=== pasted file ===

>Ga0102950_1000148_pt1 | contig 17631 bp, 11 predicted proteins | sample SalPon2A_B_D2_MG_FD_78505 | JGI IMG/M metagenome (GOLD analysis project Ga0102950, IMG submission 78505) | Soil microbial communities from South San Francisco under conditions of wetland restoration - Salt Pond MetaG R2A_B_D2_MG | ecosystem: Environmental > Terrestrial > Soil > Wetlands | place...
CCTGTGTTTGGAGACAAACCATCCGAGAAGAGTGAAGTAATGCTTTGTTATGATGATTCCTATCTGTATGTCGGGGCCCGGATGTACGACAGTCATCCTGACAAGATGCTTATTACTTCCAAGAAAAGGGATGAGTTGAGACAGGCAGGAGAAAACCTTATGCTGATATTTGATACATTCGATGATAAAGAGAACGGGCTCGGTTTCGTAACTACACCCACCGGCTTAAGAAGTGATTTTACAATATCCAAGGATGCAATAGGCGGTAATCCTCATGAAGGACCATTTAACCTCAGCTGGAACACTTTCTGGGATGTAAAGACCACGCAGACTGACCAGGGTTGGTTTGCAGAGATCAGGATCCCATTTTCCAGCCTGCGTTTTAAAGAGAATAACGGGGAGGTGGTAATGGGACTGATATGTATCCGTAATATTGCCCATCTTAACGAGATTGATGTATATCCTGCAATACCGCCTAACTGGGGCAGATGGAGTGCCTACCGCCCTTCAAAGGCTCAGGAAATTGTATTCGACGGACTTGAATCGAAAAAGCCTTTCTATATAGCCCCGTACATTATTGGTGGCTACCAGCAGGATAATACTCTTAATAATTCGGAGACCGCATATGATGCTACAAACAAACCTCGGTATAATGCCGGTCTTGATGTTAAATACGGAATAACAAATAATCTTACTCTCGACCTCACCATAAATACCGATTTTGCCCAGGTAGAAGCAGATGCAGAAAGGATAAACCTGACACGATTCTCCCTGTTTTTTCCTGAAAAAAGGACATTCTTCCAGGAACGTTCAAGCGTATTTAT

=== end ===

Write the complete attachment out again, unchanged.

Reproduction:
>Ga0102950_1000148_pt1 | contig 17631 bp, 11 predicted proteins | sample SalPon2A_B_D2_MG_FD_78505 | JGI IMG/M metagenome (GOLD analysis project Ga0102950, IMG submission 78505) | Soil microbial communities from South San Francisco under conditions of wetland restoration - Salt Pond MetaG R2A_B_D2_MG | ecosystem: Environmental > Terrestrial > Soil > Wetlands | place...
CCTGTGTTTGGAGACAAACCATCCGAGAAGAGTGAAGTAATGCTTTGTTATGATGATTCCTATCTGTATGTCGGGGCCCGGATGTACGACAGTCATCCTGACAAGATGCTTATTACTTCCAAGAAAAGGGATGAGTTGAGACAGGCAGGAGAAAACCTTATGCTGATATTTGATACATTCGATGATAAAGAGAACGGGCTCGGTTTCGTAACTACACCCACCGGCTTAAGAAGTGATTTTACAATATCCAAGGATGCAATAGGCGGTAATCCTCATGAAGGACCATTTAACCTCAGCTGGAACACTTTCTGGGATGTAAAGACCACGCAGACTGACCAGGGTTGGTTTGCAGAGATCAGGATCCCATTTTCCAGCCTGCGTTTTAAAGAGAATAACGGGGAGGTGGTAATGGGACTGATATGTATCCGTAATATTGCCCATCTTAACGAGATTGATGTATATCCTGCAATACCGCCTAACTGGGGCAGATGGAGTGCCTACCGCCCTTCAAAGGCTCAGGAAATTGTATTCGACGGACTTGAATCGAAAAAGCCTTTCTATATAGCCCCGTACATTATTGGTGGCTACCAGCAGGATAATACTCTTAATAATTCGGAGACCGCATATGATGCTACAAACAAACCTCGGTATAATGCCGGTCTTGATGTTAAATACGGAATAACAAATAATCTTACTCTCGACCTCACCATAAATACCGATTTTGCCCAGGTAGAAGCAGATGCAGAAAGGATAAACCTGACACGATTCTCCCTGTTTTTTCCTGAAAAAAGGACATTCTTCCAGGAACGTTCAAGCGTATTTAT